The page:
Now I come to the last issue concerning the Banks/Financial Institutions i.e. Whether it is correct to lay down a general law that the Act will over-ride all the mortgages created in favour of the Banks/Financial Institutions without resorting to the discussion whether a property is a proceed of crime or not and whether the Act over-rides the Securitisation Act / Recovery of Debts Act.

Recently, in a Judgment of The Deputy Director Vs. Axis Bank dated 2nd April 2019, the Hon’ble Delhi High Court held that a property mortgaged with the Banks giving the right to the Bank to enforce the property mortgaged as security is overridden by the application of the Act.  In fact, it is held that the director under Section 5 and Adjudicating Authority under Section 7 has the power to attach any kind of alternate attachable property of equivalent value.  The said matter is now before the Hon’ble Supreme Court of India.  However, the Ld. Single Judge in this Judgment does not deal with the Judgment passed by the Division Bench of the Hon’ble Delhi High Court (in the matter of J. Sekar Vs. Union of India) whereby various provisions including Section 5 and 7 of the Act were challenged as being unconstitutional.  Holding the provisions of the Act to be constitutional, the Division Bench clearly discussed the scope of the Act, holding as to what kinds of properties could be attached under the Act.  The Division Bench has clearly held that the concept of alternate attachable properties, not being proceeds of crime, are not attachable under Section 5 and 7 of the Act.  Though, both the matters are pending adjudication before the Supreme Court of India, the Judgment of the Single Judge clearly does not lay down the correct position of law.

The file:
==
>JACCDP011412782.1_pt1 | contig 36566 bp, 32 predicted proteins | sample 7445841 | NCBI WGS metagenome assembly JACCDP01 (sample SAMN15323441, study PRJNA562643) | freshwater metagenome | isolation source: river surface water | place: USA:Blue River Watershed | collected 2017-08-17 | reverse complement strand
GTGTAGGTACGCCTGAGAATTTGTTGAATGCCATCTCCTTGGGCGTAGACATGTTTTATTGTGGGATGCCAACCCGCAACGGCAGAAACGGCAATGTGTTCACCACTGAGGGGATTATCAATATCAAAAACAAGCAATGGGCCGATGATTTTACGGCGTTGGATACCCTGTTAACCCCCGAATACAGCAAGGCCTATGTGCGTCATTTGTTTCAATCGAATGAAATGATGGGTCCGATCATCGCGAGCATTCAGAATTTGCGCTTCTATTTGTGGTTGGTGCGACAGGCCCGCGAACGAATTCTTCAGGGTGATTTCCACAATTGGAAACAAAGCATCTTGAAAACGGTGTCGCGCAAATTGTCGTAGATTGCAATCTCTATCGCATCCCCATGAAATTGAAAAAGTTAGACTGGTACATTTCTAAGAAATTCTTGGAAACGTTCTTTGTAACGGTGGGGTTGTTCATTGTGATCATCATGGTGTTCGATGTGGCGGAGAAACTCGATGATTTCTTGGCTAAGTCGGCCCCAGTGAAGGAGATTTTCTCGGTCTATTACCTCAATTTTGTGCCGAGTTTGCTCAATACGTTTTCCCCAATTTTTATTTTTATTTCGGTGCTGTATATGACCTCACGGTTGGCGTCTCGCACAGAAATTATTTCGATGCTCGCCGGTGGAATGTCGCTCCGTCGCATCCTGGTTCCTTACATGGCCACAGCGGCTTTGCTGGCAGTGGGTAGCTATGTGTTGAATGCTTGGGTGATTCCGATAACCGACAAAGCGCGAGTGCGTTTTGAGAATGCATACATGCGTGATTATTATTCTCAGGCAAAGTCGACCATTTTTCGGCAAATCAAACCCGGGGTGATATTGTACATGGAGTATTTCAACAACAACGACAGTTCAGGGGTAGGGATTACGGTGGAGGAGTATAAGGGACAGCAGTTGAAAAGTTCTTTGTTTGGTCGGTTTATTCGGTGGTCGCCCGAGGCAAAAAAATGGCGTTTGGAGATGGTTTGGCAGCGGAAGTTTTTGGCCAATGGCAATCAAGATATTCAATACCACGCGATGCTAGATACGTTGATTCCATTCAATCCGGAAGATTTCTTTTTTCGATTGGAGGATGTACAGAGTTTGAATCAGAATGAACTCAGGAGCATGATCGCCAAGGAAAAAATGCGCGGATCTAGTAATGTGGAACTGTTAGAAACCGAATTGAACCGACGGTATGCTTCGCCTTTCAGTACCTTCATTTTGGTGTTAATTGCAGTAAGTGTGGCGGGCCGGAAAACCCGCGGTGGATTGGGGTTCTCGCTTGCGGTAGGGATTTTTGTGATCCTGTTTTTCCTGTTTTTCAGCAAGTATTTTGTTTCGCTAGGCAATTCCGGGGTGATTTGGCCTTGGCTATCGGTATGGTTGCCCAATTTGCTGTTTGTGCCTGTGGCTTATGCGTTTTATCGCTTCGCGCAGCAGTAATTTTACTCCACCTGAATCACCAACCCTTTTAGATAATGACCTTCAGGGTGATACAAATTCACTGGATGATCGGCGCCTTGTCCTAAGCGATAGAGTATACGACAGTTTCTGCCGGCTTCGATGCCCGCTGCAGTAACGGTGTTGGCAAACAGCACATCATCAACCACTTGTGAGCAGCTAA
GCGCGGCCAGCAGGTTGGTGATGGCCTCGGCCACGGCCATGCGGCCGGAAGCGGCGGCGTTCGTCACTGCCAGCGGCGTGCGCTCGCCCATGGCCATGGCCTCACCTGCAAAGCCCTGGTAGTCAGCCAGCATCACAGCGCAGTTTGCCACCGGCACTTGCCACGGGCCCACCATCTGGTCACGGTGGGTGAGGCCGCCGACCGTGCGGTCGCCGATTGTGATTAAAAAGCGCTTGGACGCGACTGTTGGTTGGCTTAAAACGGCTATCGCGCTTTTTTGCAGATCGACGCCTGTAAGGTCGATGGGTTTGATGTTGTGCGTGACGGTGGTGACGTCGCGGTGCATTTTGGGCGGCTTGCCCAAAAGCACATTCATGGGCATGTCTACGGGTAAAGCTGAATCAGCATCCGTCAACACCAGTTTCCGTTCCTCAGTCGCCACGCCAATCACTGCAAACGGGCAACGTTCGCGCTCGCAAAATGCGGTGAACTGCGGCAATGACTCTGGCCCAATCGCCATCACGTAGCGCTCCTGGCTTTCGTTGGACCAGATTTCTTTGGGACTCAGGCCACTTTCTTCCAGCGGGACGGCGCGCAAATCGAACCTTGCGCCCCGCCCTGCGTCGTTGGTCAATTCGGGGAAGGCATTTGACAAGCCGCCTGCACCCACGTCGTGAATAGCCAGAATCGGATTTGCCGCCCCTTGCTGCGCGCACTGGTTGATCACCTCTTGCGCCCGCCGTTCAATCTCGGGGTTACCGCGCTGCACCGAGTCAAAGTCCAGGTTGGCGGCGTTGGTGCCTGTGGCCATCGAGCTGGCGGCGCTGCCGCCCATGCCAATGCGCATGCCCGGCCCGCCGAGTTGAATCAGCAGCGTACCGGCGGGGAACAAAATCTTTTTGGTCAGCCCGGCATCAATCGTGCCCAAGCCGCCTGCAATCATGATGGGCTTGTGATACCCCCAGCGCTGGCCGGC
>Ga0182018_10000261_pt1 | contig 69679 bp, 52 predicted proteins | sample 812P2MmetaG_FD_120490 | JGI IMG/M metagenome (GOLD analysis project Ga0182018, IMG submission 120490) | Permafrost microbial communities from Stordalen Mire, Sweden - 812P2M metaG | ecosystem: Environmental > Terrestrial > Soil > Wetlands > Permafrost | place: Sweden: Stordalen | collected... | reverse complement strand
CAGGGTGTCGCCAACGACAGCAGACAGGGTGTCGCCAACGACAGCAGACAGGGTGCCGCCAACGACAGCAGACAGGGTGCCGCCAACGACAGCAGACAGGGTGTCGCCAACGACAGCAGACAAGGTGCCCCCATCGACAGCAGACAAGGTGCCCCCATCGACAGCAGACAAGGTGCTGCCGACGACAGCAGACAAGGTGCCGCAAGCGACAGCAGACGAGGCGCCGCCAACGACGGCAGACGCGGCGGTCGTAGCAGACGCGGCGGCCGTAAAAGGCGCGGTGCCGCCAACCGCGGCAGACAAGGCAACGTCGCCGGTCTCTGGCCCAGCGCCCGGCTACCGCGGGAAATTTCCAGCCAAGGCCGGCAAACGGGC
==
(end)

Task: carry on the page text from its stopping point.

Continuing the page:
Another aspect which I must touch upon in this article (though it can be treated as a topic in itself), is the impact of the amendment effective 28.12.2019 in the Insolvency and Bankruptcy Code (Code), whereby Section 32A was inserted.   Briefly, the amendment allows the Code to have an over-riding effect over Acts like the PMLA, in so far as it saves the Corporate Debtor from any prosecution for offences committed prior to the commencement of the Corporate Insolvency Resolution Process.

Before I end this article, I must mention the two latest Judgments of the PMLA Tribunal, (i) in the matter of Punjab National Bank V/s. The Deputy Director, Directorate of Enforcement and (ii) M/s PMT Machines Ltd. vs. The Deputy Director, Directorate of Enforcement, Delhi.  In both these Judgments, the Appellate Tribunal has succinctly held that the properties mortgaged to the Banks / Financial Institution much prior to the commission of the offence cannot be attached and/or confiscated.

The position of law is not clear yet, as the Hon’ble Supreme Court of India is still seized of the matters, however, my view is that the properties of the accused cannot be attached as alternate attachable properties under the Act when the same are mortgaged to the Bank much prior to the commission of any offence.

 

The author is an advocate who practices in the Supreme Court of India, the Delhi High Court, NCLT, NCLAT and various other tribunals and forums in India.